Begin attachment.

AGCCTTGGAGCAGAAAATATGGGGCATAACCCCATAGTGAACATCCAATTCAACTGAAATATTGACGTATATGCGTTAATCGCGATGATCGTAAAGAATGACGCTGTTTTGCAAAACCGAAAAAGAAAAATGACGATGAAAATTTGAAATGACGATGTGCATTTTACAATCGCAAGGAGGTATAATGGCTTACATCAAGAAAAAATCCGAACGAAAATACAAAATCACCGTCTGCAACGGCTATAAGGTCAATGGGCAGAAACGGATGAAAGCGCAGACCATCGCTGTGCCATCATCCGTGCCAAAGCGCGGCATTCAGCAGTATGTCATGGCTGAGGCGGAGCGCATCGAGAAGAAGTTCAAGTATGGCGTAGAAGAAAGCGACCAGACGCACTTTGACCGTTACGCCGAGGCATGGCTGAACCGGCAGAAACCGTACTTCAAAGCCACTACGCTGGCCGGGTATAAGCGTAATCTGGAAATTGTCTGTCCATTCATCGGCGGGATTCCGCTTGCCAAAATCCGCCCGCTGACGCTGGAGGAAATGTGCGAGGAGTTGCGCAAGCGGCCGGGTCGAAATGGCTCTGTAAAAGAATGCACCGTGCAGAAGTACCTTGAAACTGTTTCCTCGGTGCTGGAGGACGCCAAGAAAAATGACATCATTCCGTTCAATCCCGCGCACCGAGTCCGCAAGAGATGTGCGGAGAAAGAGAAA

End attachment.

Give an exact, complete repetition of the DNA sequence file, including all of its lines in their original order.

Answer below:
AGCCTTGGAGCAGAAAATATGGGGCATAACCCCATAGTGAACATCCAATTCAACTGAAATATTGACGTATATGCGTTAATCGCGATGATCGTAAAGAATGACGCTGTTTTGCAAAACCGAAAAAGAAAAATGACGATGAAAATTTGAAATGACGATGTGCATTTTACAATCGCAAGGAGGTATAATGGCTTACATCAAGAAAAAATCCGAACGAAAATACAAAATCACCGTCTGCAACGGCTATAAGGTCAATGGGCAGAAACGGATGAAAGCGCAGACCATCGCTGTGCCATCATCCGTGCCAAAGCGCGGCATTCAGCAGTATGTCATGGCTGAGGCGGAGCGCATCGAGAAGAAGTTCAAGTATGGCGTAGAAGAAAGCGACCAGACGCACTTTGACCGTTACGCCGAGGCATGGCTGAACCGGCAGAAACCGTACTTCAAAGCCACTACGCTGGCCGGGTATAAGCGTAATCTGGAAATTGTCTGTCCATTCATCGGCGGGATTCCGCTTGCCAAAATCCGCCCGCTGACGCTGGAGGAAATGTGCGAGGAGTTGCGCAAGCGGCCGGGTCGAAATGGCTCTGTAAAAGAATGCACCGTGCAGAAGTACCTTGAAACTGTTTCCTCGGTGCTGGAGGACGCCAAGAAAAATGACATCATTCCGTTCAATCCCGCGCACCGAGTCCGCAAGAGATGTGCGGAGAAAGAGAAA